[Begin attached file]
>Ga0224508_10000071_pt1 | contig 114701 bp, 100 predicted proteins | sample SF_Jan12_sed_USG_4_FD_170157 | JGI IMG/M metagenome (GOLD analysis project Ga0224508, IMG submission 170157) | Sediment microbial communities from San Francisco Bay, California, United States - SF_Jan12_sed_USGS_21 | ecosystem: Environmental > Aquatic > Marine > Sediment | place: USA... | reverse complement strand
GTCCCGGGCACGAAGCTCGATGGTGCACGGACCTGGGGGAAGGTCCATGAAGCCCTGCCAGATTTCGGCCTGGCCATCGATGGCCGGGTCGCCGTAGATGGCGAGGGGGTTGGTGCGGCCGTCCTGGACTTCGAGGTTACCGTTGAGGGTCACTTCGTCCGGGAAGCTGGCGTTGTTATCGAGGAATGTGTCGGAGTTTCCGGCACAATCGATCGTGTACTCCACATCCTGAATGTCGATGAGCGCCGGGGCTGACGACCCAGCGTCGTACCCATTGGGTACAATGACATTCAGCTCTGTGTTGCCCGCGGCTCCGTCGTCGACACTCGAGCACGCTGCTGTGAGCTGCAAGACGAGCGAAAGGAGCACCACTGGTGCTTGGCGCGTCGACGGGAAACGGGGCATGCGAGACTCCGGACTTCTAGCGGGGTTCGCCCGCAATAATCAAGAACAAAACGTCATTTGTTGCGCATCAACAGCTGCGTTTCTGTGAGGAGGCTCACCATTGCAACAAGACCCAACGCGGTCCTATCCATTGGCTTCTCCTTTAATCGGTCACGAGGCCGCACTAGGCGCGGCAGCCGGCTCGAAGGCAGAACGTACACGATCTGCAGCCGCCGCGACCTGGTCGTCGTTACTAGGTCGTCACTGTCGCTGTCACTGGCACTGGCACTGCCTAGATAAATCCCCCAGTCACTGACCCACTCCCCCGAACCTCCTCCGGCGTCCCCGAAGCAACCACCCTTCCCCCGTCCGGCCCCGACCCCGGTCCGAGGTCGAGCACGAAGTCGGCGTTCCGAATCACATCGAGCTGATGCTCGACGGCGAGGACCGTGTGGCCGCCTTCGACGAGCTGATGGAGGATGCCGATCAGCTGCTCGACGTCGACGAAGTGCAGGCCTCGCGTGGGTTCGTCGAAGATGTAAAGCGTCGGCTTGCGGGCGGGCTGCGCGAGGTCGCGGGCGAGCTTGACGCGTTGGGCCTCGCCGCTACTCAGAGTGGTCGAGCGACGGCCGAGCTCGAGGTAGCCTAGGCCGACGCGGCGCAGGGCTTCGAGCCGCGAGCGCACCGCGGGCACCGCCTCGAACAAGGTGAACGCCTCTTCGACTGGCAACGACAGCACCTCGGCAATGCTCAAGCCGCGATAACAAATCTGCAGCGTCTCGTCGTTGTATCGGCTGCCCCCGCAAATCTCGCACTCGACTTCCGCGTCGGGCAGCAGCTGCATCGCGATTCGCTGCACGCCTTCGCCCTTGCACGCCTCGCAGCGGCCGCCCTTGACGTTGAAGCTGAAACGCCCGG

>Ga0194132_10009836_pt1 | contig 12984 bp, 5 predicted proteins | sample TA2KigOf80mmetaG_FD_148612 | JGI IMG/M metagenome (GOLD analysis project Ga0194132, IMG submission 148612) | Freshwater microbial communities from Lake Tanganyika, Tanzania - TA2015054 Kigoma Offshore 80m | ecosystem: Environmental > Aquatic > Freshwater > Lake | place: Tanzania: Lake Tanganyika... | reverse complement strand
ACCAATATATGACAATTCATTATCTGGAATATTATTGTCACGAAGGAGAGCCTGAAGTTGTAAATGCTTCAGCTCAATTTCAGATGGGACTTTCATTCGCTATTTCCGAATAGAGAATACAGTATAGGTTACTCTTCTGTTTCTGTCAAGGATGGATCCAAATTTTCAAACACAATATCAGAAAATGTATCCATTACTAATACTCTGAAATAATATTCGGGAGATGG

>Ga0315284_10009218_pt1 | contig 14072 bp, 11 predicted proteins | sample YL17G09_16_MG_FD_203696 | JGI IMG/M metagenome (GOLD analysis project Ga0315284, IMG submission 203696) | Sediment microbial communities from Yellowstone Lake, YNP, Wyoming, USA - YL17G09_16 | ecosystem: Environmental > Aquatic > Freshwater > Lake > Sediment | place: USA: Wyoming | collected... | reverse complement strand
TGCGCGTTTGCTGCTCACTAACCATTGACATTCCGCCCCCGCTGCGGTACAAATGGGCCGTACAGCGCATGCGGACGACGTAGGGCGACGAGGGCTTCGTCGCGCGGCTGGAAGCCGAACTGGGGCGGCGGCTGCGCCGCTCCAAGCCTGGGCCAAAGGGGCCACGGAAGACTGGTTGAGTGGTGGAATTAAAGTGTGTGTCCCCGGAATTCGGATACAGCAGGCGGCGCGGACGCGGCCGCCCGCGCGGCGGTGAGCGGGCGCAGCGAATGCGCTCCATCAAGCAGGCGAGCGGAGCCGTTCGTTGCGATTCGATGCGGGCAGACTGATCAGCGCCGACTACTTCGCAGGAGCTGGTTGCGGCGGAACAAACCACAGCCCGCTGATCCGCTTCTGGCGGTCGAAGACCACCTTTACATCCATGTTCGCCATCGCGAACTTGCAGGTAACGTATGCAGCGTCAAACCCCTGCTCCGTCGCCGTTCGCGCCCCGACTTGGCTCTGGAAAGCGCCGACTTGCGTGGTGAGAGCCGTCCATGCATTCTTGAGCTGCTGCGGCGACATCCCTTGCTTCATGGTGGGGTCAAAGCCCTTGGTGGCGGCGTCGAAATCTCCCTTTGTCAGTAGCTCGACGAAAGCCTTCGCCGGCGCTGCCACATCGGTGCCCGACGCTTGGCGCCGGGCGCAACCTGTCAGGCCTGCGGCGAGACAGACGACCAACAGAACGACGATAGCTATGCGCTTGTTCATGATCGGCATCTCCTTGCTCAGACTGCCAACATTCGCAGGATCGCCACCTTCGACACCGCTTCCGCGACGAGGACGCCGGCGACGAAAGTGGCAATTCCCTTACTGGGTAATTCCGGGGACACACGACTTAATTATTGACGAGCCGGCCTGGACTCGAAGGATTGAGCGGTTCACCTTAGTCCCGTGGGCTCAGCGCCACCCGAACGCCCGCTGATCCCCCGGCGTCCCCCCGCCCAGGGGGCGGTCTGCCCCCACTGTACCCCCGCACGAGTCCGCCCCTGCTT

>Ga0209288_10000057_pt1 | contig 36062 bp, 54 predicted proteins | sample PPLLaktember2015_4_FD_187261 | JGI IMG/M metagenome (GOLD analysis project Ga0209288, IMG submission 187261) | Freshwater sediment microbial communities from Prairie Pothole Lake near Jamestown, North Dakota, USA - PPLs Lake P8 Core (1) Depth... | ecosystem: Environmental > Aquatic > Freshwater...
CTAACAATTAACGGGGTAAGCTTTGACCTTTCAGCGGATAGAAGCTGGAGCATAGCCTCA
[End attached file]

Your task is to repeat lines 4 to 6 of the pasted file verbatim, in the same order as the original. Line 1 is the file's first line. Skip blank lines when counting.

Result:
ACCAATATATGACAATTCATTATCTGGAATATTATTGTCACGAAGGAGAGCCTGAAGTTGTAAATGCTTCAGCTCAATTTCAGATGGGACTTTCATTCGCTATTTCCGAATAGAGAATACAGTATAGGTTACTCTTCTGTTTCTGTCAAGGATGGATCCAAATTTTCAAACACAATATCAGAAAATGTATCCATTACTAATACTCTGAAATAATATTCGGGAGATGG

>Ga0315284_10009218_pt1 | contig 14072 bp, 11 predicted proteins | sample YL17G09_16_MG_FD_203696 | JGI IMG/M metagenome (GOLD analysis project Ga0315284, IMG submission 203696) | Sediment microbial communities from Yellowstone Lake, YNP, Wyoming, USA - YL17G09_16 | ecosystem: Environmental > Aquatic > Freshwater > Lake > Sediment | place: USA: Wyoming | collected... | reverse complement strand
TGCGCGTTTGCTGCTCACTAACCATTGACATTCCGCCCCCGCTGCGGTACAAATGGGCCGTACAGCGCATGCGGACGACGTAGGGCGACGAGGGCTTCGTCGCGCGGCTGGAAGCCGAACTGGGGCGGCGGCTGCGCCGCTCCAAGCCTGGGCCAAAGGGGCCACGGAAGACTGGTTGAGTGGTGGAATTAAAGTGTGTGTCCCCGGAATTCGGATACAGCAGGCGGCGCGGACGCGGCCGCCCGCGCGGCGGTGAGCGGGCGCAGCGAATGCGCTCCATCAAGCAGGCGAGCGGAGCCGTTCGTTGCGATTCGATGCGGGCAGACTGATCAGCGCCGACTACTTCGCAGGAGCTGGTTGCGGCGGAACAAACCACAGCCCGCTGATCCGCTTCTGGCGGTCGAAGACCACCTTTACATCCATGTTCGCCATCGCGAACTTGCAGGTAACGTATGCAGCGTCAAACCCCTGCTCCGTCGCCGTTCGCGCCCCGACTTGGCTCTGGAAAGCGCCGACTTGCGTGGTGAGAGCCGTCCATGCATTCTTGAGCTGCTGCGGCGACATCCCTTGCTTCATGGTGGGGTCAAAGCCCTTGGTGGCGGCGTCGAAATCTCCCTTTGTCAGTAGCTCGACGAAAGCCTTCGCCGGCGCTGCCACATCGGTGCCCGACGCTTGGCGCCGGGCGCAACCTGTCAGGCCTGCGGCGAGACAGACGACCAACAGAACGACGATAGCTATGCGCTTGTTCATGATCGGCATCTCCTTGCTCAGACTGCCAACATTCGCAGGATCGCCACCTTCGACACCGCTTCCGCGACGAGGACGCCGGCGACGAAAGTGGCAATTCCCTTACTGGGTAATTCCGGGGACACACGACTTAATTATTGACGAGCCGGCCTGGACTCGAAGGATTGAGCGGTTCACCTTAGTCCCGTGGGCTCAGCGCCACCCGAACGCCCGCTGATCCCCCGGCGTCCCCCCGCCCAGGGGGCGGTCTGCCCCCACTGTACCCCCGCACGAGTCCGCCCCTGCTT